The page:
writing chapter 3.1

Dragoncon was over, and they slunk home on Monday with a couple of $25 t-shirts, a lightsaber, and an outrageous hotel bill. They spent a couple of days recuperating.

Anomia kept thumbing thru her notebook. It was a little discouraging how little they knew. The angel’s quest might have been doable if he’d given it to an established videogame developer, but of the two of them, only Josh had ever programmed a game, and it was an asteroids ripoff way back in high school. Anomia knew Photoshop and Flash, but that was just scratching the graphics surface.

Josh chatted up his hacker friends and asked if they’d be interested, but when he mentioned the game’s parameters, they shook their heads and said they were busy. They kept mentioning Kurt, an esoteric coder who was too bright to hold a steady job, and had worked on lots of programming teams for twenty minutes before walking out over some disagreement with the project manager. Kurt was said to be working on a quantum computer, and everybody Josh talked to thought he’d be perfect for a videogame to give players realworld superpowers.

So they went and talked to Kurt. Kurt lived in his van, and spent his non-programming hours riding the subway and hanging out in foodcourts all over town. They met him at the Suntrust foodcourt, which was in the heart of the Dragoncon hotel district, and was recovering nicely as the costumed throngs receded into memory. It was mostly empty, in fact, the office droids having returned to their cubes from lunch and the vendors doing their last business before closing up for the day.

Josh and Anomia sat at a table under the skylights and explained their game over coffee. Kurt drank and listened, fidgeting for a cigarette.

Nathan Rotenhals watched them talking as he waited for his third fast-food manager to tell him he wasn’t old enough to get a job there. But he simply had to, so he was prepared to go thru the same speech with all 196 vendors in the two block area. He could weasel his way into a job closer to home for sure if it was only about money, but he needed to be right here, where, even if his dad wouldn’t let him go to next year’s Dragoncon, he would be in the middle of it anyway.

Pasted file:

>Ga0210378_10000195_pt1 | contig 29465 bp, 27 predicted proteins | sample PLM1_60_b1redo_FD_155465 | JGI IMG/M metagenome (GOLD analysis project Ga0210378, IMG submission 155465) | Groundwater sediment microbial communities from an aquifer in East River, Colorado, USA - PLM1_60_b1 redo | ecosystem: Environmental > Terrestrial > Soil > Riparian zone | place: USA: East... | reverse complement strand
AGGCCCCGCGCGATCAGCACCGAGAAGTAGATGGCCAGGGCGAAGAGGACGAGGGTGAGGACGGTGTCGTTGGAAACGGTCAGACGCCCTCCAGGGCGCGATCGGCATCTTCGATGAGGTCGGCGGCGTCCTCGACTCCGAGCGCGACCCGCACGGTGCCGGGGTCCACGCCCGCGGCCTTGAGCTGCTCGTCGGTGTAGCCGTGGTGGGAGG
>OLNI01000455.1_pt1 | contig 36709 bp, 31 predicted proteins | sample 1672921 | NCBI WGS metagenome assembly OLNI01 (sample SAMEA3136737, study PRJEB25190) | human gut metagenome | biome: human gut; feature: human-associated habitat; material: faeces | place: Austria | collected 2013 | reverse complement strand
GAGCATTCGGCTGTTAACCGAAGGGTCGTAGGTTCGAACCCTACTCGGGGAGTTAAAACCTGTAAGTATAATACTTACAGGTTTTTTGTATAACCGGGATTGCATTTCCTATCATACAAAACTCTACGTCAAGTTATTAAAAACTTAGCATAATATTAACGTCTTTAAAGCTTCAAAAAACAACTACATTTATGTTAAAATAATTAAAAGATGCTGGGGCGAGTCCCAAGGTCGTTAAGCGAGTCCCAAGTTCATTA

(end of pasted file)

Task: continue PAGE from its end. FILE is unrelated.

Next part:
Caroline Street watched them talking as she wandered around pretending to be a shopper. There weren’t too many pickpockets or merchandise boosters in the mall today, and she noticed right away that the chick was the same girl she took notes on at Dragoncon. So she loitered and listened, but mainly watched, enchanted. What a spoonful of jelly the girl was.

The middle-aged fat guy had a patchy beard and a ratty ponytail that was graying at the top. He had granny glasses that kept slipping down his greasy nose, and he kept pushing them back up with pudgy, nicotine-stained fingers. In contrast, the boy was almost unbearably handsome, with chiseled features and fashionably tousled hair. They were both evidently programmers, but one was the very picture of a socially inept geek, while the other looked like he could play one in the movies. The girl was just plain gorgeous, with a smooth, coffee tan, an athletic little body, and her hair in dreadlocks.

Caroline was in love.



About jeanne

artist, grandma, alien

Posted on September 27, 2012, in Dailies, fiction. Bookmark the permalink. Leave a comment.

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